Pakistani officials insisted they will do no more to help the United States in the war on terrorism on Monday and summoned Washington’s ambassador in response to President Donald Trump’s criticism that the nation had given America “nothing but lies & deceit” in exchange for billions in aid.
Trump accused Pakistan of pocketing aid money meant to help fight the Taliban and other jihadist groups. Pakistan has long faced criticism from both the West and neighbors like Afghanistan and India for allegedly providing “safe havens” for terrorist groups to operate in. Pakistan instead insists that Afghanistan has not done enough to contain the Taliban, and has claimed that India is a state sponsor of terrorism, allegedly harboring violent Hindu extremist groups.
“We have already said ‘no more’ to America, so Trump’s ‘no more’ has no importance. We are ready to give all account for every single penny to America in public,” Pakistani Foreign Minister Khawaja Asif said in a statement in response to Trump on Monday. “The United States should hold its own people accountable for its failures in Afghanistan.”
Asif also said that Pakistan is not concerned with the potential of losing billions in American taxpayers’ dollars.
Pakistan’s defense ministry also responded to the president via Twitter:
Pak as anti-terror ally has given free to US: land & air communication, military bases & intel cooperation that decimated Al-Qaeda over last 16yrs, but they have given us nothing but invective & mistrust. They overlook cross-border safe havens of terrorists who murder Pakistanis.
— Pak Defence—PMLN (@PakDefencePMLN) January 1, 2018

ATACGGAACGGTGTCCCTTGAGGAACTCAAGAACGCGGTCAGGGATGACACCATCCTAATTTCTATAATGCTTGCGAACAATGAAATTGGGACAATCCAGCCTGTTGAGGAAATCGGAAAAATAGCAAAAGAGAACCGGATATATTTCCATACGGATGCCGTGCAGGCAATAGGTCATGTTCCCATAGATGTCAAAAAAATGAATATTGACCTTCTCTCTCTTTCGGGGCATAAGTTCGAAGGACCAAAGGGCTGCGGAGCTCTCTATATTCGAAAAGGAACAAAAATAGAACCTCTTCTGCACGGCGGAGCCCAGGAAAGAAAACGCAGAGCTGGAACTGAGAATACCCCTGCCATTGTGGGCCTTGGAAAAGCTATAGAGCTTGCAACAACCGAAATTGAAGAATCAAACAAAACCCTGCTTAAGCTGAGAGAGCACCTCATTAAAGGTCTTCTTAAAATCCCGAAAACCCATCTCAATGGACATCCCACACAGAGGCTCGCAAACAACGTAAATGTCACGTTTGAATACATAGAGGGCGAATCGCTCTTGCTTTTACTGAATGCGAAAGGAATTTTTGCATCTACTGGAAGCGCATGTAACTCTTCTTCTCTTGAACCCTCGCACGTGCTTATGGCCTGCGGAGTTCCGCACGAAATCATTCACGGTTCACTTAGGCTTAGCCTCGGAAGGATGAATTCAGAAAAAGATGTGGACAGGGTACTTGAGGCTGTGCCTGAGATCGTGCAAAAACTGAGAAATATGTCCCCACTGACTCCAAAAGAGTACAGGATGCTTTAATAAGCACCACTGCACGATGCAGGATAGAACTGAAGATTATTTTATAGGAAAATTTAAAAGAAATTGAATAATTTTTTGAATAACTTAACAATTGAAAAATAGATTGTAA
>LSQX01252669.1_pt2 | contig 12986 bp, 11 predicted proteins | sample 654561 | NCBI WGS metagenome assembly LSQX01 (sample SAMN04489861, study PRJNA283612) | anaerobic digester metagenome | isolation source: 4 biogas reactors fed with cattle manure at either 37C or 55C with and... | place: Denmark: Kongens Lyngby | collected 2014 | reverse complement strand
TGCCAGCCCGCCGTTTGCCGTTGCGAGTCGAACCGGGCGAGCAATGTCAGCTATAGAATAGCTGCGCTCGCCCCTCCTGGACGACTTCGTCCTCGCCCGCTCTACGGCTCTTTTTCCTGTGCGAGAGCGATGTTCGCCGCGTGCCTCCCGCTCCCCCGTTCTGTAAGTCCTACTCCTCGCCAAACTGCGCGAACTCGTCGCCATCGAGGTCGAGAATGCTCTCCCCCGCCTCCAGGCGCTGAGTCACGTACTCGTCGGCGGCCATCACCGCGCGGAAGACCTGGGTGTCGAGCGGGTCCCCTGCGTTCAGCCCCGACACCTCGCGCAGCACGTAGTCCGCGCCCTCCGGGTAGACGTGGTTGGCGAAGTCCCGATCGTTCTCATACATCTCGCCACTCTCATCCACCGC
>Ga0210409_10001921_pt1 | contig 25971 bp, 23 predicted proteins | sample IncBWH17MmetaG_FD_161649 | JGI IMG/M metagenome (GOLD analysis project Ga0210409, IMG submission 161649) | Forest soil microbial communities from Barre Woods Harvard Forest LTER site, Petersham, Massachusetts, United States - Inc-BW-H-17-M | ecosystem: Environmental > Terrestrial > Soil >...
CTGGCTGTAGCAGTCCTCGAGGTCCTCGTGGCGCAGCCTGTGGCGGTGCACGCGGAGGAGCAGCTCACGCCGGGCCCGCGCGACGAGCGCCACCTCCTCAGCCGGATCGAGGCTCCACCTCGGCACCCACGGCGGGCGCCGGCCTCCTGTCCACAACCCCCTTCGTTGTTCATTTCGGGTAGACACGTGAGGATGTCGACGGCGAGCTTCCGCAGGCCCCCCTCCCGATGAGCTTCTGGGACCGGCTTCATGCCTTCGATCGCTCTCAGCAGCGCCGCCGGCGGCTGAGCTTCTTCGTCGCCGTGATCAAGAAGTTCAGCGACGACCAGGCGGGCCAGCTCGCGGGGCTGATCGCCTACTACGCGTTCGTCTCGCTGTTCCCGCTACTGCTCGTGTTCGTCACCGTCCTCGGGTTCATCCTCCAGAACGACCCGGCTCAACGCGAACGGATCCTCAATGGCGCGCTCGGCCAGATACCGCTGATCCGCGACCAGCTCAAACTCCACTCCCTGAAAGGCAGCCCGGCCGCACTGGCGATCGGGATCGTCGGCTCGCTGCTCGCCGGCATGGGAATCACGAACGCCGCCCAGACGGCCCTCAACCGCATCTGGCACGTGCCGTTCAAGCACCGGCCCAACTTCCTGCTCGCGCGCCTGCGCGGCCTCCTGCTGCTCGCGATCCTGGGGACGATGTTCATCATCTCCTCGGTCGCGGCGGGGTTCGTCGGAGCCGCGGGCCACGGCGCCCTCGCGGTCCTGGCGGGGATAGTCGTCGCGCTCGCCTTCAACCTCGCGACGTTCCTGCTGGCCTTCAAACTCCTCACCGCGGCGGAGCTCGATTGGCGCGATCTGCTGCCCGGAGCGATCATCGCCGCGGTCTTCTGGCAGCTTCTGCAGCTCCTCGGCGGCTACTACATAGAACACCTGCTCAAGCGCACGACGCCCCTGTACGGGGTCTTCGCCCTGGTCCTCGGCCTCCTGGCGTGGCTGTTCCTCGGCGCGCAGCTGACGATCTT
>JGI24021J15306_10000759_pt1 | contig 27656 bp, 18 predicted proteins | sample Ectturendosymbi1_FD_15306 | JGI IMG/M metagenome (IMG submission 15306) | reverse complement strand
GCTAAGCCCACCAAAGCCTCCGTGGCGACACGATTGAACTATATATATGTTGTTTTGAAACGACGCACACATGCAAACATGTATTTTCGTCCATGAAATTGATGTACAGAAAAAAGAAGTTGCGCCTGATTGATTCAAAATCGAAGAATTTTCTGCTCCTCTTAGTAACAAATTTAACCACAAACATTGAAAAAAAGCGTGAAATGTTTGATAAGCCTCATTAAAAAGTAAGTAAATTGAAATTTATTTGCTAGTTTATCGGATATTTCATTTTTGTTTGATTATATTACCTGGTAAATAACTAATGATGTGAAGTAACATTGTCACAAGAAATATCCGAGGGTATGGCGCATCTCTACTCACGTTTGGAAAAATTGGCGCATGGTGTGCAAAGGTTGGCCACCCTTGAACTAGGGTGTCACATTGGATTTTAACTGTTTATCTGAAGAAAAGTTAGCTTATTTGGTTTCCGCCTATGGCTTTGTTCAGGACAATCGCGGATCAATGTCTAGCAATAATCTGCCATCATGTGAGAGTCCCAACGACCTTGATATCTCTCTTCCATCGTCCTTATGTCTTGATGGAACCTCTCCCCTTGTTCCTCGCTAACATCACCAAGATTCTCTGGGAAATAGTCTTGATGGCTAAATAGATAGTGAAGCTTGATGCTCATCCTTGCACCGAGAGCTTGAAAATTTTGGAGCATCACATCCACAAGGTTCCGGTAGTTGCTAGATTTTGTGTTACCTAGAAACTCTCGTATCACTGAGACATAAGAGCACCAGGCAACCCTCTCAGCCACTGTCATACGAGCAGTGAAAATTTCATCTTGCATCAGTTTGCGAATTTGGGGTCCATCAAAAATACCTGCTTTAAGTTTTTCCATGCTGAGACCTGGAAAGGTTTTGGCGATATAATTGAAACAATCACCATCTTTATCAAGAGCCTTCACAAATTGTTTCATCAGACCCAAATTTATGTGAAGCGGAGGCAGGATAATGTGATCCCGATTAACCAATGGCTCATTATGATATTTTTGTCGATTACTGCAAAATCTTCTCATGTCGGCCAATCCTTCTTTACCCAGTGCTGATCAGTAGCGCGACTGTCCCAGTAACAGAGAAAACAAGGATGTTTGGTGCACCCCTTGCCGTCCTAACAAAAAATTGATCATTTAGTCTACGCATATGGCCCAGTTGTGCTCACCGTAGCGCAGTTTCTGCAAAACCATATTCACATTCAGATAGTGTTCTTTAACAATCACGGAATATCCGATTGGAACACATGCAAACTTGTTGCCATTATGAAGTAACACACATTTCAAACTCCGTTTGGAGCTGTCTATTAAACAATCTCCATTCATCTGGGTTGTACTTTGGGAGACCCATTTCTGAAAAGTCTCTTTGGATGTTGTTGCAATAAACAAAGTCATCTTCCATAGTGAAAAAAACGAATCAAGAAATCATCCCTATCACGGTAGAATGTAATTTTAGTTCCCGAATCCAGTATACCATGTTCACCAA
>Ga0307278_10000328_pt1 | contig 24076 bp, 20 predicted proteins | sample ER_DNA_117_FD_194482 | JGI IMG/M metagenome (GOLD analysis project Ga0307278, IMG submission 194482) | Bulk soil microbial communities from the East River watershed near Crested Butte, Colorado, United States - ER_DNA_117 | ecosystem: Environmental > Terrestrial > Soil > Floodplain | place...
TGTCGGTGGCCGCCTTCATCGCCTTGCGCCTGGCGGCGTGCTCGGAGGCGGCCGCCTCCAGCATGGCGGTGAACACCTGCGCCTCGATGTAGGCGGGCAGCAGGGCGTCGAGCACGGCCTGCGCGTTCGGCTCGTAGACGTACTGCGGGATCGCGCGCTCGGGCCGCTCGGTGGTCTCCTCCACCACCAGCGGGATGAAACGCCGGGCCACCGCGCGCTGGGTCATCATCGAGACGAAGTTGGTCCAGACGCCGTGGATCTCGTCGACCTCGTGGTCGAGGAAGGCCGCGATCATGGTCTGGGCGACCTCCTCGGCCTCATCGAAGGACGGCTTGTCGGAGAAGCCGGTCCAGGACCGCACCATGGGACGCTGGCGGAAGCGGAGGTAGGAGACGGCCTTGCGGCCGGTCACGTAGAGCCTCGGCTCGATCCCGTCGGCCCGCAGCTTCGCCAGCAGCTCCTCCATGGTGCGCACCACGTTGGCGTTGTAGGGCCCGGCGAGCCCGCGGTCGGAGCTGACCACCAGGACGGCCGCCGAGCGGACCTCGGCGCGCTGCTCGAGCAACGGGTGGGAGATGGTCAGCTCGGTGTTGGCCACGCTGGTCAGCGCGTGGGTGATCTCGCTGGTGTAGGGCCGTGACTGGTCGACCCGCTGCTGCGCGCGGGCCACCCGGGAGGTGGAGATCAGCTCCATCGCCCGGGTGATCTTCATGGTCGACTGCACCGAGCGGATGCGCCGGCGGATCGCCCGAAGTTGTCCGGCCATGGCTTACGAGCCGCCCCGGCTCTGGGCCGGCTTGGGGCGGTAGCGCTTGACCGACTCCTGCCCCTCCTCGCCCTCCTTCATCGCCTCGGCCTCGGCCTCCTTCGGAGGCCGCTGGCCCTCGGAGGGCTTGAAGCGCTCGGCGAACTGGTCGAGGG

The statement is an official declaration from Defense Minister Khurram Dastgir-Khan.
The Pakistan Foreign Office responded by summoning American Ambassador David Hale and demanding he explain the tweet, according to the nation’s Express Tribune.
“The United States has foolishly given Pakistan more than 33 billion dollars in aid over the last 15 years, and they have given us nothing but lies & deceit, thinking of our leaders as fools,” Trump posted on Twitter early on January 1. “They give safe haven to the terrorists we hunt in Afghanistan, with little help. No more!”
At press time it is not clear whether Trump has ordered executive action to implement a new strategy to fight terrorist in the region that defunds cooperation with Islamabad. Trump has long indicated that he hopes to limit foreign investment in nations that remain hostile to American interests. Most recently, in August, Trump said was exploring a “change in our approach to Pakistan.”
“We can no longer be silent about Pakistan’s safe havens for terrorist organizations, the Taliban and other groups that pose a threat to the region and beyond,” he said at the time in a speech at a military meeting in Fort Meyer.
Officials throughout the U.S. government have consistently warned that Pakistani officials are not doing enough to stop terrorists from establishing themselves on their territory.
Top commander in Afghanistan U.S. Gen. John Nicholson warned in 2016 that “not adequate pressure [is] being put on the Haqqanis,” referring to the jihadist Haqqani network, which operates in part in Pakistan. At the time, evidence suggested that senior Afghan Taliban leaders enjoyed free range in parts of Pakistan. In March of last year, Rep. Ted Poe (R-TX) formally sought to brand Pakistan a state sponsor of terrorism.
Later that year, a multilateral statement from the coalition of BRICS (Brazil, Russia, India, China, South Africa) appeared to condemn Pakistan without naming it, expressing “concern” for activity by the Taliban and others and expressing support for the Afghan, but not Pakistani, government. Pakistan condemned the statement.
Following pressure from the United States, reports surfaced in Pakistani media that Islamabad officials were contemplating ending cooperation with the United States “if U.S. President Donald Trump’s administration insists on pressuring Islamabad to stop harboring terrorists.”
The Trump administration’s National Security Strategy (NSS) orders the relevant agencies to “press Pakistan to intensify its counterterrorism efforts, since no partnership can survive a country’s support for militants and terrorists who target a partner’s own service members and officials.”
“We will insist that Pakistan take decisive action against militant and terrorist groups operating from its soil. We will work with the Central Asian states to guarantee access to the region to support our counterterrorism efforts,” the text reads.